Within hours of Google’s announcement that it was no longer willing to self-censor in China, Google.cn was retrieving results for sensitive topics including the 1989 crackdown at Tiananmen Square, the Dalai Lama and the banned Falun Gong spiritual movement.
Previously, a search for “Tiananmen” would only return images of the square itself. By early Wednesday, Google.cn linked to pages with information about the bloody government crackdown in 1989, though the page appears to have fluctuated between uncensored and somewhat censored throughout Wednesday.
Google said it was rolling back its self-censorship this week in a move that seems to indicate that — despite attempts to build strong government relations and retool its own stated ethics — the search engine has finally had enough of doing business the China way.
The tipping point came after what Google calls “sophisticated” cyber attacks originating from within China, targeting G-mail accounts of Chinese human rights activists. The company says the attacks “have led us to conclude that we should review the feasibility of our business operations in China.”
In an official blog post issued Wednesday, Google’s chief legal officer David Drummond said the company was “…No longer willing to continue censoring our results on Google.cn…This may well mean having to shut down Google.cn, and potentially our offices in China.”
Later in the day, employees in Google’s Beijing office were reportedly put on paid leave. Security was unusually tight. Employees reported they were unable to access many of the internal resources usually available from Google headquarters in Mountain View, California.
Several Google users and fans gathered in front of the company’s China headquarters in northwest Beijing to express support for Internet freedom. A large number of flower deliveries were made to the company throughout the day, which Chinese bloggers interpreted as a symbol of mourning of the potential closing of Google China.
Liu Zheng, a 22-year-old Google user who made the trip, voiced his disappointment. “If Google leaves China, it is likely to be seen as an advancement of censorship, a success and a step forward for Internet oppression.”
Google has not directly accused the Chinese government of being involved in the cyber attacks. It says it will seek negotiations over the next few weeks to determine whether it is possible to continue to operate within China.
Experts say the latest developments and potential exit from China is not surprising. Jeremy Goldkorn, China Internet analyst and founder of Danwei.org, said: “Google has been subject to an inordinate amount of harassment in China over the past year, ranging from blocking and interruption of services like Google Documents and G-mail that are not hosted in China, to state-owned broadcaster CCTV accusing [Google] of being propagators of pornography.”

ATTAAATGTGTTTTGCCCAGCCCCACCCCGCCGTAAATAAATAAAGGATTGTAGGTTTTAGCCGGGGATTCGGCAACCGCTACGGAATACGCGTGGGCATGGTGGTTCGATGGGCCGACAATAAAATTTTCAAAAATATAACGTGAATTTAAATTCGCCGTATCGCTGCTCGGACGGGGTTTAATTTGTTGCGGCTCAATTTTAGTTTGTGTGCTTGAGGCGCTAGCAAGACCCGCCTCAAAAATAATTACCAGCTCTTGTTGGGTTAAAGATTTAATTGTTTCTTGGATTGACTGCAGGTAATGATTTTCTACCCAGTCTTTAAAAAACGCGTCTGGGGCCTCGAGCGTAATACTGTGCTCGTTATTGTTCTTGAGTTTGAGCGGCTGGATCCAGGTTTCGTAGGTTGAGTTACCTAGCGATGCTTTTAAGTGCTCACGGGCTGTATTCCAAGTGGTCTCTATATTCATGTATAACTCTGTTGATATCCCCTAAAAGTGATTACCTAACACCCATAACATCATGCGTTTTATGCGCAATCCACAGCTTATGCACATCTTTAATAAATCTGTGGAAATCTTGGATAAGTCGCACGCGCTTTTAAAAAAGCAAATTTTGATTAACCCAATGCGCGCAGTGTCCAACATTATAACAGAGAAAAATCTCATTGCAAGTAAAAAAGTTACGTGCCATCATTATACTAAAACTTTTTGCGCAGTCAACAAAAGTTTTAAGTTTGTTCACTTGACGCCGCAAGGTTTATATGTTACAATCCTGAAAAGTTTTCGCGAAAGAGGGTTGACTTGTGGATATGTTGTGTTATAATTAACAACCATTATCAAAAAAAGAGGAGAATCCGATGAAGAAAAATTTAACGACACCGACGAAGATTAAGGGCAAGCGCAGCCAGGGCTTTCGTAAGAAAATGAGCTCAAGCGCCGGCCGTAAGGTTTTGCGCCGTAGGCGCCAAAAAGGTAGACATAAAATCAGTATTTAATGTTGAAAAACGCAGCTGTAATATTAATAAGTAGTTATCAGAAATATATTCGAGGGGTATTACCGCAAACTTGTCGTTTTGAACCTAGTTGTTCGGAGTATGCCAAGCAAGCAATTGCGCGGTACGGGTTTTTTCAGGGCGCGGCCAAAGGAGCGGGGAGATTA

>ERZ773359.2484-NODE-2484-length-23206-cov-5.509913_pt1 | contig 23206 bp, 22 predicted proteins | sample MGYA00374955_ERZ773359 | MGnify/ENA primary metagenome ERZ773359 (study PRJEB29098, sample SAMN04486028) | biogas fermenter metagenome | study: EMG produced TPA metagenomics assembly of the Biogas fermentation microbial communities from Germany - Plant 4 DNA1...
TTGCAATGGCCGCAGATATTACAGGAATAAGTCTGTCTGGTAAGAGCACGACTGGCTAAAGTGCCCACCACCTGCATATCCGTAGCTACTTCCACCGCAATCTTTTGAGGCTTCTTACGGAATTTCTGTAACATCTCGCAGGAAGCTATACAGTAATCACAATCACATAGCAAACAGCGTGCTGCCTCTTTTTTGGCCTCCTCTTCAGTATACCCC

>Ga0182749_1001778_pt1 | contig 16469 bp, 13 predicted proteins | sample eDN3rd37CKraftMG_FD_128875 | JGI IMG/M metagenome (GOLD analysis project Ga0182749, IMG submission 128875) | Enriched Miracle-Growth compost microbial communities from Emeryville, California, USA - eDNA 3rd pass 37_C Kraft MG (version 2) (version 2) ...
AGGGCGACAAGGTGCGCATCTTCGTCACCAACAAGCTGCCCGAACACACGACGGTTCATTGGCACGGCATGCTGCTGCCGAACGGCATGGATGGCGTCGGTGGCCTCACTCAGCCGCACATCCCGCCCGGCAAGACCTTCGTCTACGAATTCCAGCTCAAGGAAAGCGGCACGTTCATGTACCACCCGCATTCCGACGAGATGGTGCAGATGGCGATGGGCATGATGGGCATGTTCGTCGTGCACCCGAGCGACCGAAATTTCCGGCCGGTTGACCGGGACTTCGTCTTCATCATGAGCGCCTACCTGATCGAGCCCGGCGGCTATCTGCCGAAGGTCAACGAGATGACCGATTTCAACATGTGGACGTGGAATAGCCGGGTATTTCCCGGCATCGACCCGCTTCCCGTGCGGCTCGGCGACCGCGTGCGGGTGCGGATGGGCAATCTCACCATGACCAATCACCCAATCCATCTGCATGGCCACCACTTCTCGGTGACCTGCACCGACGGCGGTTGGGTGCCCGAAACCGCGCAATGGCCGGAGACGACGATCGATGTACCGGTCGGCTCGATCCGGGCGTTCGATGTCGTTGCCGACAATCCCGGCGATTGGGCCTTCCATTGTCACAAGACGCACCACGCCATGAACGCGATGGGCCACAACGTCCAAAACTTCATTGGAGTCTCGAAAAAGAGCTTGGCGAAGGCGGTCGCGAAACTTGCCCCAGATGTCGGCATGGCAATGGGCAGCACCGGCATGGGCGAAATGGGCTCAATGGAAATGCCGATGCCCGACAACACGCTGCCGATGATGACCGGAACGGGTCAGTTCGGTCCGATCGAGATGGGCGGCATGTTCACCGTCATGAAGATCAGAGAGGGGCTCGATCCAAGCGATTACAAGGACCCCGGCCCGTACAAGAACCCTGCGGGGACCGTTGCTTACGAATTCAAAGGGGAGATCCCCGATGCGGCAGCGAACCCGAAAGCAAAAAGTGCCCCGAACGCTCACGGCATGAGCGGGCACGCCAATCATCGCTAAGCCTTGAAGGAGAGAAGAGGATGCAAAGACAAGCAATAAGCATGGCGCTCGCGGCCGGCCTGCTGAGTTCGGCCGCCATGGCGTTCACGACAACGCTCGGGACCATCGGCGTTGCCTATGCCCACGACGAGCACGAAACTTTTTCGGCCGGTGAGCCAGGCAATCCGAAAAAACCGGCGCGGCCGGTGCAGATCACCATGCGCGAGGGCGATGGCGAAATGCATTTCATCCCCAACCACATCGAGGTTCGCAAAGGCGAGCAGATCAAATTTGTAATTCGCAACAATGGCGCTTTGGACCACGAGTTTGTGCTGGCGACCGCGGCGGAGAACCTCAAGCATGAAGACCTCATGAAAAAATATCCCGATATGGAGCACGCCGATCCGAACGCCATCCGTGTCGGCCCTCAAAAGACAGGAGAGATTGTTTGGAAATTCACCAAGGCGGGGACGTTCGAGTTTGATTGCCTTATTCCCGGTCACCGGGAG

He adds: “The last six months have seen a huge increase of censorship on domestic sites and a noticeable attitude by the Chinese government saying they don’t really care what foreigners think.
“I imagine the Chinese government’s reaction is going to be ‘Well, if you don’t like our laws, get lost.’”
Goldkorn’s site, Danwei.org, is a popular site on Chinese news, media and urban life in English, which is blocked in mainland China.
Known for its slogan “don’t do evil,” Google’s new position drew praise from supporters of free speech, who in the past have been critical of the search engine for agreeing to government censorship as a condition for opening its doors in China.
“They’ve revisited the idea of censorship and the price they’re paying is too high,” says Roseann Rife of Amnesty International. “By pointing this out now, Google is a great example and it needs to be discussed in other corporations, in other board rooms.”
Google, which launched its China-based search engine in 2006, has struggled for business in China since its inception. The Google.cn filter, which returns censored search results, was created after the original form of the US-based search engine was routinely slowed or blocked by China’s Internet controls.
At the time, the company hoped that by cooperating with the government, Chinese users could provide a fast search engine for a large mainland market.
Still, Google is dwarfed by Baidu.com, the leading Chinese search engine which dominates the majority of the search market in mainland China. According to a September 2009 survey by state-run China Internet Network Information Centre, 13 percent of Chinese Internet users prefer Google whereas Baidu was the first choice for 77 percent.
If Google eventually exits China, it would be a decision that could come with enormous financial cost. This country has more than 300 million Internet users, more than any other. The Internet advertising market in China is seen as one of the most important and fastest growing in the world.